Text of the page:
Another V3 winter/rain thought that could use some improvement is the need for a new variable for rain effectiveness which mainly effects discrete dripper setups. When it rains a larger ratio of the ground is wetted than during an irrigation event. Perhaps 2x multiplier. Lawn sprinklers would be largely unaffected by this ratio (100%), as the rain area equals the irrigation area (although the uniformity would be higher 100% vs 70% or so for normal sprinklers, so this could help with that adjustment)…

Interesting ideas. I’m trying to visualize this through software. My fear (which is mostly realized) is when we have normal or less than normal years without this amount of significant rainfall.

Thoughts on a better way to track super saturation but not let it water too little? There are a lot of dynamics that we try to track, but I agree probably a better way to track massive amounts of rain.


@franz I will continue to think about this complex adjustment topic. My first thoughts are around a non-linear affect to water/root depth. If there is a ton of water 24 inches down, it does not necessarily mean that there is water in the first 4 inches if the sun pops out for shallow roots, but almost for sure the ground 8 inches down and further will always be close to saturation, likely above maximum desired. A few hours after adding an inch of water will have no affect on the soil below 8 inches unless it is sand down further than a few feet. Saturated is saturated. Supersaturation would seem to have a depth, like the depth of the cleche layer in some soils. Until conditions cause that layer to dry, there will likely be a range of wetness above it (non-linear). Sometimes going manual for a while is 100x easier than trying to automate it.

@a0128958, We agree – dynamic crop coefficients would help with seasonal demands on watering.

@bugs30, I reviewed your zone settings and it appears your root zone depths are currently set to 4" – we recommend a 9" root zone depth for warm season grasses. Changing your root zones to the 9" target would more than double to intervals between waterings.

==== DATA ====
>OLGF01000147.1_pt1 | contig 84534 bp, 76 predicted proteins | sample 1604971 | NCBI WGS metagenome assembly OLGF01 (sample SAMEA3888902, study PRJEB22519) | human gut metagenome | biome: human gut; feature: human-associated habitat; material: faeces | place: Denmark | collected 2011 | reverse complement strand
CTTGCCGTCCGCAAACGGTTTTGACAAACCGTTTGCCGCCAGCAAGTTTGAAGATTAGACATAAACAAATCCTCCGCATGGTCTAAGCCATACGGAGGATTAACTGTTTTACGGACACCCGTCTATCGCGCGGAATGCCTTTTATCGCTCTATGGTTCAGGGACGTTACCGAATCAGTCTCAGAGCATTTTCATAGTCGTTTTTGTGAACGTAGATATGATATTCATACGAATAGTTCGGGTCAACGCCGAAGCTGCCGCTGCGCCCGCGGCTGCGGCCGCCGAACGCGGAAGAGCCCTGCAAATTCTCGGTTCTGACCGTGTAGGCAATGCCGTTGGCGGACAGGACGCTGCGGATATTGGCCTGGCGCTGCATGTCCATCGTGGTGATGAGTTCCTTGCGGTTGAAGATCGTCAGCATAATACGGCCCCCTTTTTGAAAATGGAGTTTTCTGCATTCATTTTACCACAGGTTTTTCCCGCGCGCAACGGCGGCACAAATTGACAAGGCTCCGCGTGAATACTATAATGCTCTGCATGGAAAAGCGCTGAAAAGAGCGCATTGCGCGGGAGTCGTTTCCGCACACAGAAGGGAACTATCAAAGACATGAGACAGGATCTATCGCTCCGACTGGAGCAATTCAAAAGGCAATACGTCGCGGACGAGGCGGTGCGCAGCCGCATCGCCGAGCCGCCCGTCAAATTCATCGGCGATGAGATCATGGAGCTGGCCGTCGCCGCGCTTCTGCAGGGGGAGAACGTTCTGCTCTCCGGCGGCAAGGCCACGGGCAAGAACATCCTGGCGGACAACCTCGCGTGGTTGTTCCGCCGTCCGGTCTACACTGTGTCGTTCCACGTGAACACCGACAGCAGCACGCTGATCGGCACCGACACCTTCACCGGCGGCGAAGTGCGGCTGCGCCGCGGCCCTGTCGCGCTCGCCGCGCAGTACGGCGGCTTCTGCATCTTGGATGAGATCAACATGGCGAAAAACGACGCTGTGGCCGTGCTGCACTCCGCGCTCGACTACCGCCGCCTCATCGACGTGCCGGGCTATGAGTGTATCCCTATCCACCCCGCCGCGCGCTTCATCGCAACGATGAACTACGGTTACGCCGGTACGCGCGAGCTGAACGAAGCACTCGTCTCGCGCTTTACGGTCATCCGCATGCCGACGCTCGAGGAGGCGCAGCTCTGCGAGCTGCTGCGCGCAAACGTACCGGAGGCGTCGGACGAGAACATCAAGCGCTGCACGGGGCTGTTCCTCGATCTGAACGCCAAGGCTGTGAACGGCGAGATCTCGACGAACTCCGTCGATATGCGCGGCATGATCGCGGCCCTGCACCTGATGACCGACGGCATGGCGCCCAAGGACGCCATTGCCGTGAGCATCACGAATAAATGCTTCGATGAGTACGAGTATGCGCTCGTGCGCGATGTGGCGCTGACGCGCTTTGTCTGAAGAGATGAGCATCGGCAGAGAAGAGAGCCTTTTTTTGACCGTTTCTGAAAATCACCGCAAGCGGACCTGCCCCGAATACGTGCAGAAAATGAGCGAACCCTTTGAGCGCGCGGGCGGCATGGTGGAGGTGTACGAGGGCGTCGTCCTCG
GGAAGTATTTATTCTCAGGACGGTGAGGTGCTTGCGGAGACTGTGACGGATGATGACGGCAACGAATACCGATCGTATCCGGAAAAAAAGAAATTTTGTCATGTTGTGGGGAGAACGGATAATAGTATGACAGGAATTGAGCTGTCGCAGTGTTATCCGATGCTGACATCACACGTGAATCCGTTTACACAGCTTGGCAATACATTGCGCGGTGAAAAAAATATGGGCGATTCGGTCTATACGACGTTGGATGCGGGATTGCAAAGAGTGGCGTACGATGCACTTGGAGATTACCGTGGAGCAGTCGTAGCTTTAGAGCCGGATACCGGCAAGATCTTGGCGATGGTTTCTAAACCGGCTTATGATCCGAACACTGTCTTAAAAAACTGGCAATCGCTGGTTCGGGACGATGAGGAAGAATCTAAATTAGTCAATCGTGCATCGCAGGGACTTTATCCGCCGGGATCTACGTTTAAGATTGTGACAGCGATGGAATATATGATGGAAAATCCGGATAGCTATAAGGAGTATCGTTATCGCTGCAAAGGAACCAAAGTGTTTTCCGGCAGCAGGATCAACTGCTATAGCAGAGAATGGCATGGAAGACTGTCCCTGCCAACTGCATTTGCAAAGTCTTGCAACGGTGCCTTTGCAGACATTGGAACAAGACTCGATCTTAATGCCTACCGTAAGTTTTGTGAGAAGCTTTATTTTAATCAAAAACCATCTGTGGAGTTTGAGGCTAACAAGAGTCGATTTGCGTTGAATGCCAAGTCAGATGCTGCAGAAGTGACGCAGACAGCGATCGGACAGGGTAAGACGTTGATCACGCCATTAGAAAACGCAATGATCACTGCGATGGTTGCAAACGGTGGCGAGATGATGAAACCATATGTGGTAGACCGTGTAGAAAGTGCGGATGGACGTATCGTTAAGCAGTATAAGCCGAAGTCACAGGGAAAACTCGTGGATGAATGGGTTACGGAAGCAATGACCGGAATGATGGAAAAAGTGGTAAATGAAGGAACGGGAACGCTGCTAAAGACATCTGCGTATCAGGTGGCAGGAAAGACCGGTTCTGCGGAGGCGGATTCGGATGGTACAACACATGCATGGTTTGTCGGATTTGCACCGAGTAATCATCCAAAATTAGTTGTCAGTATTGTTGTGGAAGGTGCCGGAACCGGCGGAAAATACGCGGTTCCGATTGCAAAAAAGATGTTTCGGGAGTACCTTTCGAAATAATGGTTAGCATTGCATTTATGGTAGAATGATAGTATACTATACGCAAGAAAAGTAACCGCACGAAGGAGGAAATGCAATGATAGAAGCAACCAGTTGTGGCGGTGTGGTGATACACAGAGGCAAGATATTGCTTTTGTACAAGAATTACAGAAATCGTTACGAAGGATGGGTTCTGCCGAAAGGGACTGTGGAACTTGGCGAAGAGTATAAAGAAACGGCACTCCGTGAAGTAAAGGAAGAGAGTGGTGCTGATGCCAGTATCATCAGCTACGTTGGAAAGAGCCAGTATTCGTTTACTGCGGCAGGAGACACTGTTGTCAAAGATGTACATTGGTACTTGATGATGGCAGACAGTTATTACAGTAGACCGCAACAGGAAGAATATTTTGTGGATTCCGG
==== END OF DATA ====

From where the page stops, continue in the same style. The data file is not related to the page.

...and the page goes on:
@bug99, Flex Daily schedules are designed to manage soil moisture balance, as such, the duration should not change since your “water tank” does not change in size from season to season.

One of the difficulties in working with rainfall is estimating the fraction of total rainfall that is actually stored in the root zone; this is know as effective rainfall in the irrigation world. Small amounts of rain water usually do not reach the soil because it it held in the mulch or thatch. Some rain water mat percolate below the root zone and become unavailable. Additionally, depending on the intensity and duration of the rainfall event, runoff can occur and not be effective.

We’re exploring new saturation limits to help address this issue.

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I totally agree. When teasing out solutions, i recommend keeping a least these two items in mind.

  1. super saturated soil brings water up from below the root zone through capillary action. This is the hard nut to crack without extra data from a sensor or service.
  2. small to medium amounts of rain in the non-wet season will wet 100% of the soil in the first inch (assuming no runoff), vs drip which is a much smaller fraction, growing in a cone shaped by the soil type to some depth. If all of the roots are in the wetted cone, the areas / efficiency are about the same. This might be the case for a mature plant with deep roots. This issue is not as hard to solve, but is also less important, especially for grass zones.

I am not convinced that this is true. If we treat the sub root zone moisture and the moisture that is outside of the cones of the drip system as a second tank feeding the primary tank, the size of the tank effectively increases during the wet season. Perhaps knowing something about this from the weather service will allow the tank size to slowly vary to help fix this super saturation issue. Thoughts?

@bugs30, I reviewed your zone settings and it appears your root zone depths are currently set to 4" – we recommend a 9" root zone depth for warm season grasses. Changing your root zones to the 9" target would more than double to intervals between waterings.